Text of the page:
Courtesy of Ed Miller/Netflix

Like many fellow Netflix binge-watchers, I have recently found myself drawn toward the new miniseries “Baby Reindeer” from acclaimed hype on social media. All I had heard prior to opening up my laptop and beginning the highly anticipated binge-watch was that this series follows the dark comedy story of a comedian who has been stalked for years by a random woman. I was immediately drawn to the plot as well as the dark comedy genre, which I have seen in another one of Netflix’s hit series, “Black Mirror.” After browsing some reviews on Letterboxd, as one naturally does, I read a few claims about how “Baby Reindeer” completely immerses the viewer into the story and is one of the biggest successes on Netflix in a long time. All these reviews from self-acclaimed critics intrigued me and without further ado, after a long day of classes on Tuesday night, I finished the miniseries at 2:30 a.m. To my surprise, I did not think that I would be going to sleep that night, as I was in psychological warfare with myself trying to understand how my trauma affects me in everyday life. 

If you haven’t already seen the series or read the plot, the dark comedy follows Donny Dunn, based on real-life comedian Richard Gadd, and how his singular act of kindness with a stranger led to an obsessive stalker, Martha Scott, played by Jessica Gunning. One day while Dunn is bartending at work, a woman sits down at the bar and he offers her a free cup of tea. That woman happens to be Scott, and from then on she torments Dunn with persistent visitations to his work and increasingly disturbing messages. However, that description is only the tip of the iceberg of the emotional depths and plot lines that are derived from this series. Prior to watching the show I had anticipated a mere to-the-point stalker story, mainly absorbed around detailing the extreme anxieties that come with having a stalker and leading to an ending where the protagonist gets justice and finally rids themself of this nightmare. However, Gadd pours his entire soul into this series, exposing many intimate and quite traumatic details of his life, bringing the viewer to question, alongside the protagonist, just how much the aftermath of trauma impacts one’s life, and the daunting question: Was Scott ever really a villain in the first place?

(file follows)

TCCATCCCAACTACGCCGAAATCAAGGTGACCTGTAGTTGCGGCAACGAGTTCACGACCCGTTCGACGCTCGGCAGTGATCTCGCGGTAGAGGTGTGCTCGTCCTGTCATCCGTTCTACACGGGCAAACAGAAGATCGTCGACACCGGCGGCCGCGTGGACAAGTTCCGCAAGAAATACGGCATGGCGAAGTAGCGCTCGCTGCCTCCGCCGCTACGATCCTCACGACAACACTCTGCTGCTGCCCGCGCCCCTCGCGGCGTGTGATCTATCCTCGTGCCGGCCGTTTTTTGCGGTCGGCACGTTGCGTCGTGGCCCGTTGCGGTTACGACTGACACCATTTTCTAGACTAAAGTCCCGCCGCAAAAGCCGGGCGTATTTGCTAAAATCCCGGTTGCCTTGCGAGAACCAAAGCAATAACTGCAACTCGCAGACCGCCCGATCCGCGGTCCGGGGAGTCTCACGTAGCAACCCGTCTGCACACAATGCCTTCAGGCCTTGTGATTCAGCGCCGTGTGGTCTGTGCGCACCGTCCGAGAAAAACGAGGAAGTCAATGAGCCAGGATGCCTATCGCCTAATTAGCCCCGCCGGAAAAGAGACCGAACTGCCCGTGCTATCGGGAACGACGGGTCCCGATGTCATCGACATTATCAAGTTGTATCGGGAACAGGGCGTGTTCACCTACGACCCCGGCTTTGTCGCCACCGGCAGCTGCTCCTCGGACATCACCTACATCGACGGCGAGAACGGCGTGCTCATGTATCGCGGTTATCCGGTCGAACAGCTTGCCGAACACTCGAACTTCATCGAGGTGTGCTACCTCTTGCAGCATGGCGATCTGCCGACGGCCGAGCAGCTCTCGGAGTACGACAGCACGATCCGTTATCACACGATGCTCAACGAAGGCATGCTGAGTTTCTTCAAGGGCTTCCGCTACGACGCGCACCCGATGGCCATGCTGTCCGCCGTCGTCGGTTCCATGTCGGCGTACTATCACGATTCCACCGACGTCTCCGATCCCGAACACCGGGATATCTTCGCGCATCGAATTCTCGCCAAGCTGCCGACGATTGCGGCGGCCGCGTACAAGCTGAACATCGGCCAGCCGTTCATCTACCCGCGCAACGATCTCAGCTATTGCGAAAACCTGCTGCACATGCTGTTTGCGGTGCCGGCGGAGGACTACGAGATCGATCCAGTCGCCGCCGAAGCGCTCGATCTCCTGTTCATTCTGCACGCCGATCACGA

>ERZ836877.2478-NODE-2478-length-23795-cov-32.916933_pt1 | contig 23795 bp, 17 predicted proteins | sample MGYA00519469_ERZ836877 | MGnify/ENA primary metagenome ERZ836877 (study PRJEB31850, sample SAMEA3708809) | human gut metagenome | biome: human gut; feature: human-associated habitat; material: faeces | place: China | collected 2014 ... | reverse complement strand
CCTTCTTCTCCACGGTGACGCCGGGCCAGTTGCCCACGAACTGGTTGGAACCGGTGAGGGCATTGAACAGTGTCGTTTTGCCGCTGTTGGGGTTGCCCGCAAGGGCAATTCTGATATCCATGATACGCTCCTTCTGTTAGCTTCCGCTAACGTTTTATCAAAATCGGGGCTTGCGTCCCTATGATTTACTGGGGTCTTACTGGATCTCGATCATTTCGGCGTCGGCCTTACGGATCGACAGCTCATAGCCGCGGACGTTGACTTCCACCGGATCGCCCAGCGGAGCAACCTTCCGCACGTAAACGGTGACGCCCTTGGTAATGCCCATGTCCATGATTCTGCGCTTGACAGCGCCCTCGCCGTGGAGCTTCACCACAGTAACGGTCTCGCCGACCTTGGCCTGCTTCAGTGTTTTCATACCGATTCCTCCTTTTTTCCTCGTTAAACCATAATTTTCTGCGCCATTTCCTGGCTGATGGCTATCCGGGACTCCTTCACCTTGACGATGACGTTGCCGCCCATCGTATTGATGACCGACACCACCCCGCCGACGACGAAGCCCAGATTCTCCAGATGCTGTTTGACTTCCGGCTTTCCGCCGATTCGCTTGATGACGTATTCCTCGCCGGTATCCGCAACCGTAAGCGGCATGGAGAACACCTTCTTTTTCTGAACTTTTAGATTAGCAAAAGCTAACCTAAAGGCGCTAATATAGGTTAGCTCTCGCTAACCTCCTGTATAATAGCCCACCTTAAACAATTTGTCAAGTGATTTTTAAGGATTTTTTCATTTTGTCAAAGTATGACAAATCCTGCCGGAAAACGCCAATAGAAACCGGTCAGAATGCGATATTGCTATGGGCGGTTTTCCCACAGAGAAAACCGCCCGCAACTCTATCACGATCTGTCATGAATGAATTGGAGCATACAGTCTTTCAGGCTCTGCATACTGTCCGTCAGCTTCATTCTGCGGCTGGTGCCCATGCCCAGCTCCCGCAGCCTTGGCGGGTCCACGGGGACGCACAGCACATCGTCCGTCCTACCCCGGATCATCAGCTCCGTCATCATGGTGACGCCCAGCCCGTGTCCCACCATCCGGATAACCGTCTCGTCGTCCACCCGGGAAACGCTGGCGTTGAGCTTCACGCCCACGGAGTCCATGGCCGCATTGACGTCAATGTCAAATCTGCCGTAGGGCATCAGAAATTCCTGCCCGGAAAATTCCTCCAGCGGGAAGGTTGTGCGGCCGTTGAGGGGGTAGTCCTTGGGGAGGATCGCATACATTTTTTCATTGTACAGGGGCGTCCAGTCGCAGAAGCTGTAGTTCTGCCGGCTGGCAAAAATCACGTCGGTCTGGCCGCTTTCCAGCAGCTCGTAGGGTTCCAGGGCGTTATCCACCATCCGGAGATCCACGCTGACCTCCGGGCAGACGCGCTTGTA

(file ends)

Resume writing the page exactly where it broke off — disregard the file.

Without exposing too many spoilers, the series begins with Dunn having his first encounter with Scott and the kind gesture of providing her with a free cup of tea. From there, we watch the progression of Scott’s encounters with Dunn. It starts with constant reappearances at the pub where he works, persistent uncomfortable emails and even showing up to his comedy shows to antagonize him. Yet, for myself and fellow first-time viewers, the following question persists: Why doesn’t he put his foot down with Scott and sternly shut down all of their interactions?

The answer can gradually be pieced together, starting in the fourth episode, when Dunn recounts a traumatic experience and describes his life after this experience. In the fourth episode, we watch the lengths that Dunn goes to become a successful writer, and throughout this endeavor we see how he gets taken advantage of by a highly successful figure who promises him fame but instead only leaves him with trauma.